Noelle, you are such a good mama, teaching your children about the plants that grow and letting them explore whatever catches their interest. I bet "Wormy" made a powerful impact on their imaginations and their understanding of the world, and I'm with Edith on this one: he probably lived out the rest of his life on the wing. 🙂

  5. Christine B.
    Christine B. says:

    As a kid, we convinced my mom to let us have a leech as a pet that we found at a nearby lake. Can you imagine? I think we tired of him after a few days (or maybe it was mom that did) and back into the lake he went. Worms are much better pets….

    Christine in Alaska

  6. Kyna
    Kyna says:

    When you put on your glasses, did you see him smoking a little hookah? 😀
    Sorry, I just say Alice in Wonderland last night lol.

  7. James Missier
    James Missier says:

    I'm sure they will be very excited to see it turn to pupa & finally into a butterfly.

    I had my son see the whole process and enjoy seeing the butterfly take its maiden flight.

  8. Rose
    Rose says:

    What a sweet story! Now I would have been upset to find a caterpillar in my cabbages:) But I did plant some parsley and fennel last year specifically for the caterpillars, and the grandkids loved going out to check on them whenever they visited.

    Sorry I haven't been around this week–it's been a crazy week, and I've been gone most of the time. I was going to e-mail you, but I can't get your e-mail icon to work for me. I'm going to be in Scottsdale next week and am planning to visit the DBG one day. If you have time, you can e-mail me at prairierose150 at gmail dot com.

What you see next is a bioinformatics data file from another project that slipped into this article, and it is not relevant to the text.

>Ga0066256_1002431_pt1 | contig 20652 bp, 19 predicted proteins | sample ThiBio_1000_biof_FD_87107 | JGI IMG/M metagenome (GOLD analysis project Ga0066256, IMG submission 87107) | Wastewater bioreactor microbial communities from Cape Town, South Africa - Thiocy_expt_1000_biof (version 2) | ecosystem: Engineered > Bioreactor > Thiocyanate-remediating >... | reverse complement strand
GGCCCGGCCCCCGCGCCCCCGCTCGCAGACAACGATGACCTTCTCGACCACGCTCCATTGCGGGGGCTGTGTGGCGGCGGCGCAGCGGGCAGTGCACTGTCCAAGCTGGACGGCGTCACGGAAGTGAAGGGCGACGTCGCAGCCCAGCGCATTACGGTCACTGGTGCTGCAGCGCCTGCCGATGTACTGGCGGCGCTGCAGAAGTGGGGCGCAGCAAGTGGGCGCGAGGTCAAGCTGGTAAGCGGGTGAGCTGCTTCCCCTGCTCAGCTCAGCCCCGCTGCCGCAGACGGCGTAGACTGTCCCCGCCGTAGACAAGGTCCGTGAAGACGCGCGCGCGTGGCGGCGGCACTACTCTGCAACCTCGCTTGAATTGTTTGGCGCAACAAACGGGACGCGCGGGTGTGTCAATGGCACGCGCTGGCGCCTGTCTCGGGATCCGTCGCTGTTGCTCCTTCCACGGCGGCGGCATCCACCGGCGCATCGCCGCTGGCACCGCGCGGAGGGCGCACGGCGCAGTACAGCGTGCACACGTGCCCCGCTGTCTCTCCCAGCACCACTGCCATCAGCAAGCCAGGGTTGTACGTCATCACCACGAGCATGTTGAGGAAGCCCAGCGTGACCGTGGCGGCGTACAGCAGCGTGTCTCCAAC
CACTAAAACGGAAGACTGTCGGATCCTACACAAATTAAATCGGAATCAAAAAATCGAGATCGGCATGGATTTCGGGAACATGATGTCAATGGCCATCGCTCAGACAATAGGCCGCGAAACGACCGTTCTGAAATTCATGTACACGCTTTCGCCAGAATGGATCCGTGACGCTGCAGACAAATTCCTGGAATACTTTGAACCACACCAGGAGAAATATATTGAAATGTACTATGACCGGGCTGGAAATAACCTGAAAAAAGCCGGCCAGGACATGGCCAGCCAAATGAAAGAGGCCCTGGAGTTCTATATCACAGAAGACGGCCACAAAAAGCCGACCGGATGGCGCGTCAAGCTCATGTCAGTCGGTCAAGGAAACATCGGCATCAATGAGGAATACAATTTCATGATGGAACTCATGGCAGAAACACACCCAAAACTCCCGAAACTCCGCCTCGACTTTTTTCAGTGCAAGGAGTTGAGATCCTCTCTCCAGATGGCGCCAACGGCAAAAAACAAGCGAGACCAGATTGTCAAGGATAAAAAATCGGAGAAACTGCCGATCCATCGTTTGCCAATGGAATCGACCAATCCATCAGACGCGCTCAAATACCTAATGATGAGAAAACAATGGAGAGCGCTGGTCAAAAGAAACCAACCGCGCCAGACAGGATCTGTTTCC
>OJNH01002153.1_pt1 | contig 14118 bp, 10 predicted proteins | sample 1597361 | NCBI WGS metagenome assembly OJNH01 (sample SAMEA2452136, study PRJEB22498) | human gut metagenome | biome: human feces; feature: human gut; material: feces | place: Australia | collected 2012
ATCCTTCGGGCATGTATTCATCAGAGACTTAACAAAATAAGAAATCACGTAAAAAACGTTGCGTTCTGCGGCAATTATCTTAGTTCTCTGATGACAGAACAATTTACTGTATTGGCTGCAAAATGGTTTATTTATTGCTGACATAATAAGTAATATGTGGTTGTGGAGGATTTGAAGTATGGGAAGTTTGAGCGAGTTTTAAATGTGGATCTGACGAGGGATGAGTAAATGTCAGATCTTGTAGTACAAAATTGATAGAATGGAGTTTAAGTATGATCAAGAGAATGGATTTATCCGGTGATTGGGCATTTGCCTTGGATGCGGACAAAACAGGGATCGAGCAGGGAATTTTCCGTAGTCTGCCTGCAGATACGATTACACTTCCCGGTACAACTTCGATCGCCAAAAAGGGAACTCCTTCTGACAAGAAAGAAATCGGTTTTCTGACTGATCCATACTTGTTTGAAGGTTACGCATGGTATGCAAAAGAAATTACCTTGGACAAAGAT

9. Andrea
    Andrea says:

    Hahaha Noelle, i love that story. I also share with it. When my nephew and niece are still young we also take care of larvae in their own habitat/plants. That is my way of teaching them the facts of life, and subtly putting in their heads the beauty and importance of nature. When they are grown up and maybe like me already enmeshed in city life, i hope they will appreciate the knowledge they learned there. I make sure our environment is like our big laboratory where our kids learn many things, without being bored. The sad thing is we tried putting catterpillars inside meshed containers, of course with their plant food. Our purpose is to see them pupate and eventually watch metamorphosis. However, our few attempts failed because ants eat them before they go into the next stage of their life. We sometimes get pupa and watch them, but same kind of ants also eat them. In the natural habitat it is really difficult to watch life stages because usually they also leave the plant at night or to hide for pupation.

    oh it is already so long, i am sorry.

  10. Catherine@AGardenerinProgress
    Catherine@AGardenerinProgress says:

    How cute! It's so great that your kids enjoy watching the happenings in the garden. I really think that kids that grow up learning about gardens and nature end up being adults that care about taking care of the world around them.
    PS I had to laugh at Kyna's comment 🙂

  11. arizonaplantlady@gmail.com
    arizonaplantlady@gmail.com says:

    Thank you, thank you and thank you for your comments! The children's garden will soon be emptied and the soil used for our new vegetable garden that the kids and I are building.

    Kathleen, the three roses we planted were Graham Thomas, William Shakespeare and Abraham Darby. I can hardly wait for them to bloom!